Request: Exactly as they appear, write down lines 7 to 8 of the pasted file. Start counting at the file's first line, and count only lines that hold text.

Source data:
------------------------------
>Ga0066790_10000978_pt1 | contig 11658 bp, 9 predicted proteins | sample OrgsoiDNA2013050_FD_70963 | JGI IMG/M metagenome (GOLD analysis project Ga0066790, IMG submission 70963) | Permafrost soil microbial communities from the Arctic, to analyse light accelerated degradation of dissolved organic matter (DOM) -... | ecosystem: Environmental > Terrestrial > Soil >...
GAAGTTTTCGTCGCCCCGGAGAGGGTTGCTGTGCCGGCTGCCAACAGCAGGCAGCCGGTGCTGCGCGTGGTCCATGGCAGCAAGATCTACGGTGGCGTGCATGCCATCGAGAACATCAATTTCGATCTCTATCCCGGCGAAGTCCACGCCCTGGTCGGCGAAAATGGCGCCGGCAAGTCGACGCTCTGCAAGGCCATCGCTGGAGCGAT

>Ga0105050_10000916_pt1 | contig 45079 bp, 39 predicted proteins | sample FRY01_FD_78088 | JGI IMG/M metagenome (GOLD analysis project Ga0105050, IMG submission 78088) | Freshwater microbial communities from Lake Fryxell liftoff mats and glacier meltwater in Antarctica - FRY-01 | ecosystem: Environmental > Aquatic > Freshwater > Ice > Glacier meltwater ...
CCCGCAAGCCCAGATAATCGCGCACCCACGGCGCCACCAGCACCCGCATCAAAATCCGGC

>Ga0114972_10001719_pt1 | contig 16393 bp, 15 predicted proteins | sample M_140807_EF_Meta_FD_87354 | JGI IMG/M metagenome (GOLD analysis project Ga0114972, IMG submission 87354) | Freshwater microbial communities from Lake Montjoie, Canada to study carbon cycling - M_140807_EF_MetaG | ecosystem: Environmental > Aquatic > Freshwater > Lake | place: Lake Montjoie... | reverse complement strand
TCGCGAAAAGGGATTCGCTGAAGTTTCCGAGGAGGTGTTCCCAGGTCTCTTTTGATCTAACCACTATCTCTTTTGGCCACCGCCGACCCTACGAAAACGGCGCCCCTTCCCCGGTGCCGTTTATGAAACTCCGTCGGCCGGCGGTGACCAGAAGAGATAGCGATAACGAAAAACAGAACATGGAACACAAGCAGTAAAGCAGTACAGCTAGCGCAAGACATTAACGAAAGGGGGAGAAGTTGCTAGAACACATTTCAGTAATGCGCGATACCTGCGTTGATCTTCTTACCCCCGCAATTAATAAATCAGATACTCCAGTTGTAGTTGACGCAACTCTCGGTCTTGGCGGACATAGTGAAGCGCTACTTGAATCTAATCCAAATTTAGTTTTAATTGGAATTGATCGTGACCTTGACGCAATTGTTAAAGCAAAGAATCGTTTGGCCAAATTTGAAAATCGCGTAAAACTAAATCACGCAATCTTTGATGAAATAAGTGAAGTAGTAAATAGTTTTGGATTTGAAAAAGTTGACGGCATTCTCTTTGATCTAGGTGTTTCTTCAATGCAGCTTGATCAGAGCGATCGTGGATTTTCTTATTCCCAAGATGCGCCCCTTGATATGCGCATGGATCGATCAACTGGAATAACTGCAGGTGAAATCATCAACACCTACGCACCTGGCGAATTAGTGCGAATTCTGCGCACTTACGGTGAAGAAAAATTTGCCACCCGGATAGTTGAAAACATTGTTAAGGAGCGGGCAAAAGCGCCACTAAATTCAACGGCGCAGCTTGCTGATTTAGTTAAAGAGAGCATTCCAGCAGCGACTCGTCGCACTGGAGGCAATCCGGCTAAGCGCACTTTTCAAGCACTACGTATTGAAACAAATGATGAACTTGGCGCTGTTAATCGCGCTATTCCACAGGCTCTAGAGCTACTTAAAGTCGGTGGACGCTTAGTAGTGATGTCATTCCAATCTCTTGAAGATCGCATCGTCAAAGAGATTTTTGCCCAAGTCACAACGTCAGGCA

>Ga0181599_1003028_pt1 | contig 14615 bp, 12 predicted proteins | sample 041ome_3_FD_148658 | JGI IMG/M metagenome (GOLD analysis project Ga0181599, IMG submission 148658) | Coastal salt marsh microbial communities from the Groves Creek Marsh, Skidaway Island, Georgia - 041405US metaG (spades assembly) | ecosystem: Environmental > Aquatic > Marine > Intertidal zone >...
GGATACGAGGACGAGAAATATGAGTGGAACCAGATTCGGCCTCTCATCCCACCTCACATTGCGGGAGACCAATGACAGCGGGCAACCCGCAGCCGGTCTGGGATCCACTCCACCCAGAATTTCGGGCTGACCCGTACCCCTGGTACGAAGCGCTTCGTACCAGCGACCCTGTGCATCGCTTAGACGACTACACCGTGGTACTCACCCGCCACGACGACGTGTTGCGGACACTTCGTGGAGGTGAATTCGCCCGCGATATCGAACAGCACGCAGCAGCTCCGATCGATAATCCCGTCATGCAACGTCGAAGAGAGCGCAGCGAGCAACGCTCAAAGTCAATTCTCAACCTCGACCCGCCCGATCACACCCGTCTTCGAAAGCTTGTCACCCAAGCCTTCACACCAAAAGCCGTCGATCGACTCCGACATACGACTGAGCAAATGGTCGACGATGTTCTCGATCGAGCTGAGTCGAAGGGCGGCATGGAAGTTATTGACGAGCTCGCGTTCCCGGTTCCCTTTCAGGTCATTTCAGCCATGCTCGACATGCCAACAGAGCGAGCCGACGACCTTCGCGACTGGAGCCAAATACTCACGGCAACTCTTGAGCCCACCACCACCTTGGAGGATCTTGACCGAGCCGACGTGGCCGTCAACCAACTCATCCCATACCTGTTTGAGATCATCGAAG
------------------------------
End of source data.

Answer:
>Ga0181599_1003028_pt1 | contig 14615 bp, 12 predicted proteins | sample 041ome_3_FD_148658 | JGI IMG/M metagenome (GOLD analysis project Ga0181599, IMG submission 148658) | Coastal salt marsh microbial communities from the Groves Creek Marsh, Skidaway Island, Georgia - 041405US metaG (spades assembly) | ecosystem: Environmental > Aquatic > Marine > Intertidal zone >...
GGATACGAGGACGAGAAATATGAGTGGAACCAGATTCGGCCTCTCATCCCACCTCACATTGCGGGAGACCAATGACAGCGGGCAACCCGCAGCCGGTCTGGGATCCACTCCACCCAGAATTTCGGGCTGACCCGTACCCCTGGTACGAAGCGCTTCGTACCAGCGACCCTGTGCATCGCTTAGACGACTACACCGTGGTACTCACCCGCCACGACGACGTGTTGCGGACACTTCGTGGAGGTGAATTCGCCCGCGATATCGAACAGCACGCAGCAGCTCCGATCGATAATCCCGTCATGCAACGTCGAAGAGAGCGCAGCGAGCAACGCTCAAAGTCAATTCTCAACCTCGACCCGCCCGATCACACCCGTCTTCGAAAGCTTGTCACCCAAGCCTTCACACCAAAAGCCGTCGATCGACTCCGACATACGACTGAGCAAATGGTCGACGATGTTCTCGATCGAGCTGAGTCGAAGGGCGGCATGGAAGTTATTGACGAGCTCGCGTTCCCGGTTCCCTTTCAGGTCATTTCAGCCATGCTCGACATGCCAACAGAGCGAGCCGACGACCTTCGCGACTGGAGCCAAATACTCACGGCAACTCTTGAGCCCACCACCACCTTGGAGGATCTTGACCGAGCCGACGTGGCCGTCAACCAACTCATCCCATACCTGTTTGAGATCATCGAAG